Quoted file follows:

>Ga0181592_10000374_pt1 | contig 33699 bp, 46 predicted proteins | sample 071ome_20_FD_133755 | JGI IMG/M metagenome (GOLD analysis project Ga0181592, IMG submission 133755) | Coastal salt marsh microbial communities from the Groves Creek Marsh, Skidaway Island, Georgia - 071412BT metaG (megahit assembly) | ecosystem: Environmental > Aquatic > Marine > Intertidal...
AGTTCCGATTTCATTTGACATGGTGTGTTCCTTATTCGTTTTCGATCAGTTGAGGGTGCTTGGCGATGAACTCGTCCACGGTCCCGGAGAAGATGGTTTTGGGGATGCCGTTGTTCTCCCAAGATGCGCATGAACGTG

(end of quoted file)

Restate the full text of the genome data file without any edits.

>Ga0181592_10000374_pt1 | contig 33699 bp, 46 predicted proteins | sample 071ome_20_FD_133755 | JGI IMG/M metagenome (GOLD analysis project Ga0181592, IMG submission 133755) | Coastal salt marsh microbial communities from the Groves Creek Marsh, Skidaway Island, Georgia - 071412BT metaG (megahit assembly) | ecosystem: Environmental > Aquatic > Marine > Intertidal...
AGTTCCGATTTCATTTGACATGGTGTGTTCCTTATTCGTTTTCGATCAGTTGAGGGTGCTTGGCGATGAACTCGTCCACGGTCCCGGAGAAGATGGTTTTGGGGATGCCGTTGTTCTCCCAAGATGCGCATGAACGTG